Historic Firsts for DPS Board of Education

Denver Board of Education members, from left to right, Barbara O’Brien, Lisa Flores, Jennifer Bacon, Happy Haynes, Carrie Olson, Anne Rowe and Angela Cobián.

For the first time in the school district’s 114-year history, women completely comprise the Board of Education for Denver Public Schools. Denver voters recently elected Angela Cobián (Southwest Denver), Carrie Olson(Central/East Denver) and Jennifer Bacon (Northeast Denver), as well as returning Board Member Barbara O’Brien (at-large citywide).

The governing body for Colorado’s largest school district also includes the following already seated board members: President Anne Rowe representing District 1: Southeast, board member Lisa Flores representing District 5: Northwest and board member Happy Haynes representing the city at-large.

“I am deeply honored to work with this amazing group of people who are stepping up to guide the district and serve the community,” said President Anne Rowe. “Together, we are all committed to ensuring Every Child Succeeds while being role models to our young girls who aspire to lead.”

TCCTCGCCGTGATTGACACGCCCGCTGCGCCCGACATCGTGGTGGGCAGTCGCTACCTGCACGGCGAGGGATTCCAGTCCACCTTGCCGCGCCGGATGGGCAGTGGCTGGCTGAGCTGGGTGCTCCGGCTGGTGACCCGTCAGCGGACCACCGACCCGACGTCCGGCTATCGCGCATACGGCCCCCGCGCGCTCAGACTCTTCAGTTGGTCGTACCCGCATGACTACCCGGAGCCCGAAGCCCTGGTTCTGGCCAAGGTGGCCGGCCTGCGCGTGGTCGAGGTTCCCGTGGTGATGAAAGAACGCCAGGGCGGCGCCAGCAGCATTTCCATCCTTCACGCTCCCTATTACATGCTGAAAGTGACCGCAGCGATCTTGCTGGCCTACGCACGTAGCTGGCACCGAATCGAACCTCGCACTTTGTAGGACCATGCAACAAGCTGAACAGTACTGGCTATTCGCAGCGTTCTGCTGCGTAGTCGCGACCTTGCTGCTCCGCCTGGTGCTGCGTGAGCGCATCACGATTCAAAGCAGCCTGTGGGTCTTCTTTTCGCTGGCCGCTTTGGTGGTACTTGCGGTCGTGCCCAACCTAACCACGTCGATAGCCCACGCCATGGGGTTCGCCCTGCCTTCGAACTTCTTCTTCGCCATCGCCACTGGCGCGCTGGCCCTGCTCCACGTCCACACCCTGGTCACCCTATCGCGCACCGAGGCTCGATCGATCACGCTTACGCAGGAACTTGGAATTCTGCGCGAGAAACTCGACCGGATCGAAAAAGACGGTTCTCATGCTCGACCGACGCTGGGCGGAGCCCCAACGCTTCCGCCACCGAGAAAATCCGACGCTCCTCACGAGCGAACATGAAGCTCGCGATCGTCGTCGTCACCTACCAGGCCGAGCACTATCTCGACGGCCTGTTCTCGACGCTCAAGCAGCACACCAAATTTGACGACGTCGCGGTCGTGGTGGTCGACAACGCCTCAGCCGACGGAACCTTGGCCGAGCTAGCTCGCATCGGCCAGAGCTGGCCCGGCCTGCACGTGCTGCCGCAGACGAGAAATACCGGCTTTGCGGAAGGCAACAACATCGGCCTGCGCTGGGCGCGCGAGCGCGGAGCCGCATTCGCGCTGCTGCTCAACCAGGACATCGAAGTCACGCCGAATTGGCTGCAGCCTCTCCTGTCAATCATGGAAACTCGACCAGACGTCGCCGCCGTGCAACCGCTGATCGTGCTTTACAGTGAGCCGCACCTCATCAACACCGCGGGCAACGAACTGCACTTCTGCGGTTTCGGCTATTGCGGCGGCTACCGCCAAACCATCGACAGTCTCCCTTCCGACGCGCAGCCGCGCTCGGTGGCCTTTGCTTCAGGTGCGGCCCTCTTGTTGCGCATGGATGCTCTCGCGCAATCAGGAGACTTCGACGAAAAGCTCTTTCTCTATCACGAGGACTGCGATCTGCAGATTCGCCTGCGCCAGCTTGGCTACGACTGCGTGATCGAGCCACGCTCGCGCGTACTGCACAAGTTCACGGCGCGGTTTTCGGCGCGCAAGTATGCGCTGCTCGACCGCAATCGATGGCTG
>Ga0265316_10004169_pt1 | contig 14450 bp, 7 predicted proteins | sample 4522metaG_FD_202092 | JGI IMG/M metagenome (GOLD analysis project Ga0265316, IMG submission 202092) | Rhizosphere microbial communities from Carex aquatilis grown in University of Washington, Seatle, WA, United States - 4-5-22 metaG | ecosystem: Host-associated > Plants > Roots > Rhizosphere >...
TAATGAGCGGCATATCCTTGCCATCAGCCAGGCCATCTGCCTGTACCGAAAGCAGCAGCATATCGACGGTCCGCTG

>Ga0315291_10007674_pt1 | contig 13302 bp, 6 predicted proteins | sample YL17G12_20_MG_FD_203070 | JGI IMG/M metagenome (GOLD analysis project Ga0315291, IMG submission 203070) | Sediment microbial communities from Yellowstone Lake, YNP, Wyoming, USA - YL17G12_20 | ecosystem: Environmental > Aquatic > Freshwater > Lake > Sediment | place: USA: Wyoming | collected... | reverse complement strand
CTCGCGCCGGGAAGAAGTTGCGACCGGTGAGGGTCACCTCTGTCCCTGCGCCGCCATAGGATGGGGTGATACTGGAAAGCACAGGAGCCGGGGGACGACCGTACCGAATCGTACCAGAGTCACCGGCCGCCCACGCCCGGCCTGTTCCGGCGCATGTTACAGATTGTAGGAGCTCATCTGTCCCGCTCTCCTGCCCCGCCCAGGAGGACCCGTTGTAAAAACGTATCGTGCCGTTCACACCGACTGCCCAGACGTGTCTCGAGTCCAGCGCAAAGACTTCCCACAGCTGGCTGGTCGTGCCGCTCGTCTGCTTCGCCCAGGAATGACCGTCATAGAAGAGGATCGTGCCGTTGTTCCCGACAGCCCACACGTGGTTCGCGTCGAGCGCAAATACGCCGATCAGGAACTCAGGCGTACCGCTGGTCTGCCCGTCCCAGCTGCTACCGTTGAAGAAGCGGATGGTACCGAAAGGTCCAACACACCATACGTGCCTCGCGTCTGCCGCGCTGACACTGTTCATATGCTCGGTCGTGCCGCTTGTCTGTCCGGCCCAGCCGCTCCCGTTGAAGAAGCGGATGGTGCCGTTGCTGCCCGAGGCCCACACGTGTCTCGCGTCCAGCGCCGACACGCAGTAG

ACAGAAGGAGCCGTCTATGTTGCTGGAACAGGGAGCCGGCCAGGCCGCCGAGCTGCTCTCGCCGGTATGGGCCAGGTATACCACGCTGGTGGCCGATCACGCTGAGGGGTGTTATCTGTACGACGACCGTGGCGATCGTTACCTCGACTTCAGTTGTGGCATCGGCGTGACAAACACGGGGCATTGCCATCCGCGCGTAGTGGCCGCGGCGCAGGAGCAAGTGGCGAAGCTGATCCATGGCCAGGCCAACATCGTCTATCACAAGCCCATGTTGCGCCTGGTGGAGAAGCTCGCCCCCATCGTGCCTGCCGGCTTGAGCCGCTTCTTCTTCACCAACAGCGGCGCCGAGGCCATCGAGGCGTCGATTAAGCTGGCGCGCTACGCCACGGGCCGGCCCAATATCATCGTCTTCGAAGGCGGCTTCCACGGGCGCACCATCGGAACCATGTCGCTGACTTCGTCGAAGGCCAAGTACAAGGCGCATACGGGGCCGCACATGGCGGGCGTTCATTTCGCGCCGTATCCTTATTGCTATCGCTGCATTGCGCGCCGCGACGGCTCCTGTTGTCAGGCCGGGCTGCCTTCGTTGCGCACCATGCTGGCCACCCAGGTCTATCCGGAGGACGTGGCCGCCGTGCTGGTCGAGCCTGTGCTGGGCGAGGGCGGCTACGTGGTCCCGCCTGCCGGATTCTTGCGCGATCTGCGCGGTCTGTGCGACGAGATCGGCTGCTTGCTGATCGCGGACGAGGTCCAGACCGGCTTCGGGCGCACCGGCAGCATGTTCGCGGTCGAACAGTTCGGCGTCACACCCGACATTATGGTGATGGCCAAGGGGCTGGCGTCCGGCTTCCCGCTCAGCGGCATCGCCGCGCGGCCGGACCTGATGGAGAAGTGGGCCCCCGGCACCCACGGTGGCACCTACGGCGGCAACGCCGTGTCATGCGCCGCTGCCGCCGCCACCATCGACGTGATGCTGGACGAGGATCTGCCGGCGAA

Board member Angela Cobián, who is 28, is Denver Public Schools’ youngest board member ever. She taught second- and third-grade literacy for English Language Learners (ELA-S) in Denver Public Schools.

“My goal is to ensure that all of our more than 92,000 children receive the best educational opportunities from start to finish,” said Cobián. “I am honored to do the important work of continuing to raise student achievement as students prepare for college and a career, improving social and economic mobility for themselves and their families.”

In 2013, Cobián was awarded a Fulbright scholarship to consult with the NGO Enseña Por Mexico on program development for student-led social change initiatives, as well as teach English at the National Pedagogical University in Mexico City. She is also a former trustee of the Colorado College, and served on the Community Planning and Advisory Committee (CPAC) for the 2016 Bond and Mill Levy. In 2013, she returned to the school where she previously taught to serve as a bilingual community organizer for Together Colorado. She continues her advocacy work as the manager of organizing strategy for Leadership for Educational Equity for Denver and Memphis.